F-statistic and Significance
Return to Mean Outcome
F-statistic is a value resulting from a standard statistical test used in ANOVA and regression analysis to determine if the variances between the means of two populations are significantly different. For practical purposes, it is important to know that this value determines the P-value, but the F-statistic number will not actually be used in the interpretation here.
Significance, or P-value, is the probability that an effect at least as extreme as the current observation has occurred by chance. Therefore, in these particular examples the chance that the prevalence of low waz dropped from 38% to 26% in for better roofing groups and from 40% to 16% in groups with higher education is unlikely to have occurred by chance. For the roofing example, P or Sig=0.031, 97 of every 100 times this difference would not occur by chance alone. For the education example, P or Sig= 0.000, there greater than 99.9% certainty that the difference did not occur by chance. In medical research, if the P-value is less than or equal to 0.05, meaning that there is no more than a 5%, or a 1 in 20, probability of observing a result as extreme as that observed solely due to chance, then the association between the exposure and disease is considered statistically significant.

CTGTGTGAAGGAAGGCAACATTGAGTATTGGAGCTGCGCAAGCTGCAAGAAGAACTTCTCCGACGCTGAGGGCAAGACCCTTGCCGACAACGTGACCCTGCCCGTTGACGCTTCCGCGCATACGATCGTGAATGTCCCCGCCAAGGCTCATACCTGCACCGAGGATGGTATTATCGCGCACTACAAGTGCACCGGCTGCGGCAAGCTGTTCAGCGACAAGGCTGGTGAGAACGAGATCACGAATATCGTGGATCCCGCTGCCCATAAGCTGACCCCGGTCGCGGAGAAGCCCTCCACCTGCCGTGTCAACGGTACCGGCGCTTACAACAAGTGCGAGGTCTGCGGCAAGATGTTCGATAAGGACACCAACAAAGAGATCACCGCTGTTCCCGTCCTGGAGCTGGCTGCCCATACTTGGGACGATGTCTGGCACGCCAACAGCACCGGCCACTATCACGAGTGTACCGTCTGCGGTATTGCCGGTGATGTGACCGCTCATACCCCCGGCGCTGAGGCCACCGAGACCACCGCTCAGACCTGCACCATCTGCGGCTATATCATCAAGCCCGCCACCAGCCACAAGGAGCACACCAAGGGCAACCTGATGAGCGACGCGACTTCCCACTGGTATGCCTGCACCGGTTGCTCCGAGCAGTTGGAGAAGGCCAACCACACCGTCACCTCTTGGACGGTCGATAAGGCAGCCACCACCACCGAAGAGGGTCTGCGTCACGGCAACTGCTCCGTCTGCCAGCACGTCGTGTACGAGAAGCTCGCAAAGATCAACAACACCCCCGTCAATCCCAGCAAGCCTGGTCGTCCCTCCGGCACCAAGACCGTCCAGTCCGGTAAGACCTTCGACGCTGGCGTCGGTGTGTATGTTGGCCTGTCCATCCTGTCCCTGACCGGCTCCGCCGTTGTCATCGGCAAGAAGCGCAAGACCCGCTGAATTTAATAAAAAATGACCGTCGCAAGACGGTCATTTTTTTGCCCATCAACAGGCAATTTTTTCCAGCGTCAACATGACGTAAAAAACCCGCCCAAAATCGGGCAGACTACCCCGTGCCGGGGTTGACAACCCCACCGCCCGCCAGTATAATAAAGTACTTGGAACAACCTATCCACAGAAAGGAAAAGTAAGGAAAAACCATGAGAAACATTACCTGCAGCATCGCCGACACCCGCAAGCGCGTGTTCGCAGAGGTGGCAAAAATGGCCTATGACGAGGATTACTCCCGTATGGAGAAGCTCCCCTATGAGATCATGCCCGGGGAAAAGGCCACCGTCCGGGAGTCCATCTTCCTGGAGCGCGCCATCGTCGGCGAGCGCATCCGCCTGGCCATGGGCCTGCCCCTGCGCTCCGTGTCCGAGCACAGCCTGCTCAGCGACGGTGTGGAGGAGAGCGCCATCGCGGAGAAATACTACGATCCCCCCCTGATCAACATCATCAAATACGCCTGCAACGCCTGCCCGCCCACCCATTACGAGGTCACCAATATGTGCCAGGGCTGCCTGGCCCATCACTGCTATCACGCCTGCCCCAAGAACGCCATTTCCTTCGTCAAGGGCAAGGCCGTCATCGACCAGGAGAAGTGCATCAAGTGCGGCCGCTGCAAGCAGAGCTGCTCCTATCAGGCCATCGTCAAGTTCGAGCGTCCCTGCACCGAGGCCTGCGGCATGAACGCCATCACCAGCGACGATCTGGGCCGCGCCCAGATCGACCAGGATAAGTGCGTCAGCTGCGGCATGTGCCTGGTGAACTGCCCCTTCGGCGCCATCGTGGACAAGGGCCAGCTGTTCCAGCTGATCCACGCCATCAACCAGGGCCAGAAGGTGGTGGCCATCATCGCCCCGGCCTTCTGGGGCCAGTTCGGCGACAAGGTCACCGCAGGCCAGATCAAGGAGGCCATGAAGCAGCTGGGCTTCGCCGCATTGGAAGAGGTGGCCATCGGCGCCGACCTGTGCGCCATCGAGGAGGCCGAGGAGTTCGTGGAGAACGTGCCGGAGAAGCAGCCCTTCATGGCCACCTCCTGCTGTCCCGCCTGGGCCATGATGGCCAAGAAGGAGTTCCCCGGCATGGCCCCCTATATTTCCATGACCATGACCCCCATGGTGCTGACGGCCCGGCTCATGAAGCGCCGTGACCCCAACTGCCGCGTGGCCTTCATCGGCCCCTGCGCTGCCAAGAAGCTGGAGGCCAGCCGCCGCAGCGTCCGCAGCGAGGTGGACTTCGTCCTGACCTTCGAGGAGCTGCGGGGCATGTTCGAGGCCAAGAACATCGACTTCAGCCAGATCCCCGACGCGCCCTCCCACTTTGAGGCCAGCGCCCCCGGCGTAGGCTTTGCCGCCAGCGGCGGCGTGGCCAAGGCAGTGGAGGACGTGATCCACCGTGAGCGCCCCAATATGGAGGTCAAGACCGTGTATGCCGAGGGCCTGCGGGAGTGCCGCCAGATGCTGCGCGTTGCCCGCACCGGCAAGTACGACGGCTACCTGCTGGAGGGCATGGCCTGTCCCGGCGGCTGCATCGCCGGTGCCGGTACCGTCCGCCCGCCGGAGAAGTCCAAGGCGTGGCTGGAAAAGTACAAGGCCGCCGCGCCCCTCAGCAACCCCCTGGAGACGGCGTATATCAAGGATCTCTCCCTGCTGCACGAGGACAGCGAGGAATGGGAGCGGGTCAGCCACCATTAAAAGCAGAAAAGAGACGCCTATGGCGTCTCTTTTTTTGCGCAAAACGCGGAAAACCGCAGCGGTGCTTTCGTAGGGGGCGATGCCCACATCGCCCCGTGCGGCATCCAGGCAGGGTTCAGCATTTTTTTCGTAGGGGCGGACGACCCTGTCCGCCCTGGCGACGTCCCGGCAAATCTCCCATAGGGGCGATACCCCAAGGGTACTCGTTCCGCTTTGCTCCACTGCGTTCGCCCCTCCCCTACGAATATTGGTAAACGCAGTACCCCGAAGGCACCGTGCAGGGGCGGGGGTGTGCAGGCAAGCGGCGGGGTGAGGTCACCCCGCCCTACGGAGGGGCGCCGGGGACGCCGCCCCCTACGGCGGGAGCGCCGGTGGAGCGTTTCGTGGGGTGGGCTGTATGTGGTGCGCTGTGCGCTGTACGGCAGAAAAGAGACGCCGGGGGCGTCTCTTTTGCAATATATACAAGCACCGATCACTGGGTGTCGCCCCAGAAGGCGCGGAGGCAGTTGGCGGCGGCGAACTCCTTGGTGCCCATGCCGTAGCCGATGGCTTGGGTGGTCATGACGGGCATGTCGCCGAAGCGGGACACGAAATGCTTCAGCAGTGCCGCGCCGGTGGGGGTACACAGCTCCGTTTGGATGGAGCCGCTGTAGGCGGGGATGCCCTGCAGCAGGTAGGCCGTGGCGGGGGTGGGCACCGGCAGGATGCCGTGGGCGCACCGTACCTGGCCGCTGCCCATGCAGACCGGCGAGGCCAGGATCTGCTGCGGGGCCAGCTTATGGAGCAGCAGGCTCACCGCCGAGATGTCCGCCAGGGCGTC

Hennekens, C. H., Epidemiology in Medicine. Boston: Little, Brown and Co., 1987.